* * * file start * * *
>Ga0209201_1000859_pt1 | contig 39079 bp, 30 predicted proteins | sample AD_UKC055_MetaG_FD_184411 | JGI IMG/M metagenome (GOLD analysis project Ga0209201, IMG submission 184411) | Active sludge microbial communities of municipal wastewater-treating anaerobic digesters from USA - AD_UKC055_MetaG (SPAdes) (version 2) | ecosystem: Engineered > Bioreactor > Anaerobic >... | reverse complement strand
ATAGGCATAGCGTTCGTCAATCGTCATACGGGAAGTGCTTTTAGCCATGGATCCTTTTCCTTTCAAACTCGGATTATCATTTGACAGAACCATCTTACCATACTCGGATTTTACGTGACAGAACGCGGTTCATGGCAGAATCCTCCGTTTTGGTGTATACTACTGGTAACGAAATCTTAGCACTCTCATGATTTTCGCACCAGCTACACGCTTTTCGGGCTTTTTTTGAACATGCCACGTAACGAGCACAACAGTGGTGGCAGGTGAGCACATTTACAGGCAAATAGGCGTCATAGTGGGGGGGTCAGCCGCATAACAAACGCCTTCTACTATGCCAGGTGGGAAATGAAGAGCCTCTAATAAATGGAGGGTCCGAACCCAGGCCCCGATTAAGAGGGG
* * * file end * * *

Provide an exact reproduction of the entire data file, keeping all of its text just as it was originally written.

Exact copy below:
>Ga0209201_1000859_pt1 | contig 39079 bp, 30 predicted proteins | sample AD_UKC055_MetaG_FD_184411 | JGI IMG/M metagenome (GOLD analysis project Ga0209201, IMG submission 184411) | Active sludge microbial communities of municipal wastewater-treating anaerobic digesters from USA - AD_UKC055_MetaG (SPAdes) (version 2) | ecosystem: Engineered > Bioreactor > Anaerobic >... | reverse complement strand
ATAGGCATAGCGTTCGTCAATCGTCATACGGGAAGTGCTTTTAGCCATGGATCCTTTTCCTTTCAAACTCGGATTATCATTTGACAGAACCATCTTACCATACTCGGATTTTACGTGACAGAACGCGGTTCATGGCAGAATCCTCCGTTTTGGTGTATACTACTGGTAACGAAATCTTAGCACTCTCATGATTTTCGCACCAGCTACACGCTTTTCGGGCTTTTTTTGAACATGCCACGTAACGAGCACAACAGTGGTGGCAGGTGAGCACATTTACAGGCAAATAGGCGTCATAGTGGGGGGGTCAGCCGCATAACAAACGCCTTCTACTATGCCAGGTGGGAAATGAAGAGCCTCTAATAAATGGAGGGTCCGAACCCAGGCCCCGATTAAGAGGGG